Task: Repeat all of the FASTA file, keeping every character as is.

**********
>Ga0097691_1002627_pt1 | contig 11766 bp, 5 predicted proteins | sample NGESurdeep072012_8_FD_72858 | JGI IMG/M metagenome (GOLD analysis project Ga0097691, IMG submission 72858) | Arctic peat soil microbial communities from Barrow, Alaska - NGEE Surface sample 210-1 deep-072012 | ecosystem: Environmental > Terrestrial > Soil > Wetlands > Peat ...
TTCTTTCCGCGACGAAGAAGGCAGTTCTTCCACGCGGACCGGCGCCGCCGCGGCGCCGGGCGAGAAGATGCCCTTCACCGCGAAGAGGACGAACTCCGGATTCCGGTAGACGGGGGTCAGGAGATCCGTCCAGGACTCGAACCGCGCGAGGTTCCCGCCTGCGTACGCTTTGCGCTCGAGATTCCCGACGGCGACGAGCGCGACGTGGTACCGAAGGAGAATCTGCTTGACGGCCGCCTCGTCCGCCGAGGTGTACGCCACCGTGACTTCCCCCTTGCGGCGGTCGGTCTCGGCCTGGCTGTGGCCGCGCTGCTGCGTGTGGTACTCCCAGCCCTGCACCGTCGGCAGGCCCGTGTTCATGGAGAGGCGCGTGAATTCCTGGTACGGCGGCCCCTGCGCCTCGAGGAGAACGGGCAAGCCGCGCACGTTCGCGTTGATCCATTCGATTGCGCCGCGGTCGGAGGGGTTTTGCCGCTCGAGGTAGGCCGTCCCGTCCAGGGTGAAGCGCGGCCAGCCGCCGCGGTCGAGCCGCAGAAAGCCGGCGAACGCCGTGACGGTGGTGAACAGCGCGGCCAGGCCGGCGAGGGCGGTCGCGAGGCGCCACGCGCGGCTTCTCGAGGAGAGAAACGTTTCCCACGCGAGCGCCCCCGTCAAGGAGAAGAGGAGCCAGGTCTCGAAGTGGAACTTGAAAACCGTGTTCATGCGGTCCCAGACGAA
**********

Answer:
>Ga0097691_1002627_pt1 | contig 11766 bp, 5 predicted proteins | sample NGESurdeep072012_8_FD_72858 | JGI IMG/M metagenome (GOLD analysis project Ga0097691, IMG submission 72858) | Arctic peat soil microbial communities from Barrow, Alaska - NGEE Surface sample 210-1 deep-072012 | ecosystem: Environmental > Terrestrial > Soil > Wetlands > Peat ...
TTCTTTCCGCGACGAAGAAGGCAGTTCTTCCACGCGGACCGGCGCCGCCGCGGCGCCGGGCGAGAAGATGCCCTTCACCGCGAAGAGGACGAACTCCGGATTCCGGTAGACGGGGGTCAGGAGATCCGTCCAGGACTCGAACCGCGCGAGGTTCCCGCCTGCGTACGCTTTGCGCTCGAGATTCCCGACGGCGACGAGCGCGACGTGGTACCGAAGGAGAATCTGCTTGACGGCCGCCTCGTCCGCCGAGGTGTACGCCACCGTGACTTCCCCCTTGCGGCGGTCGGTCTCGGCCTGGCTGTGGCCGCGCTGCTGCGTGTGGTACTCCCAGCCCTGCACCGTCGGCAGGCCCGTGTTCATGGAGAGGCGCGTGAATTCCTGGTACGGCGGCCCCTGCGCCTCGAGGAGAACGGGCAAGCCGCGCACGTTCGCGTTGATCCATTCGATTGCGCCGCGGTCGGAGGGGTTTTGCCGCTCGAGGTAGGCCGTCCCGTCCAGGGTGAAGCGCGGCCAGCCGCCGCGGTCGAGCCGCAGAAAGCCGGCGAACGCCGTGACGGTGGTGAACAGCGCGGCCAGGCCGGCGAGGGCGGTCGCGAGGCGCCACGCGCGGCTTCTCGAGGAGAGAAACGTTTCCCACGCGAGCGCCCCCGTCAAGGAGAAGAGGAGCCAGGTCTCGAAGTGGAACTTGAAAACCGTGTTCATGCGGTCCCAGACGAA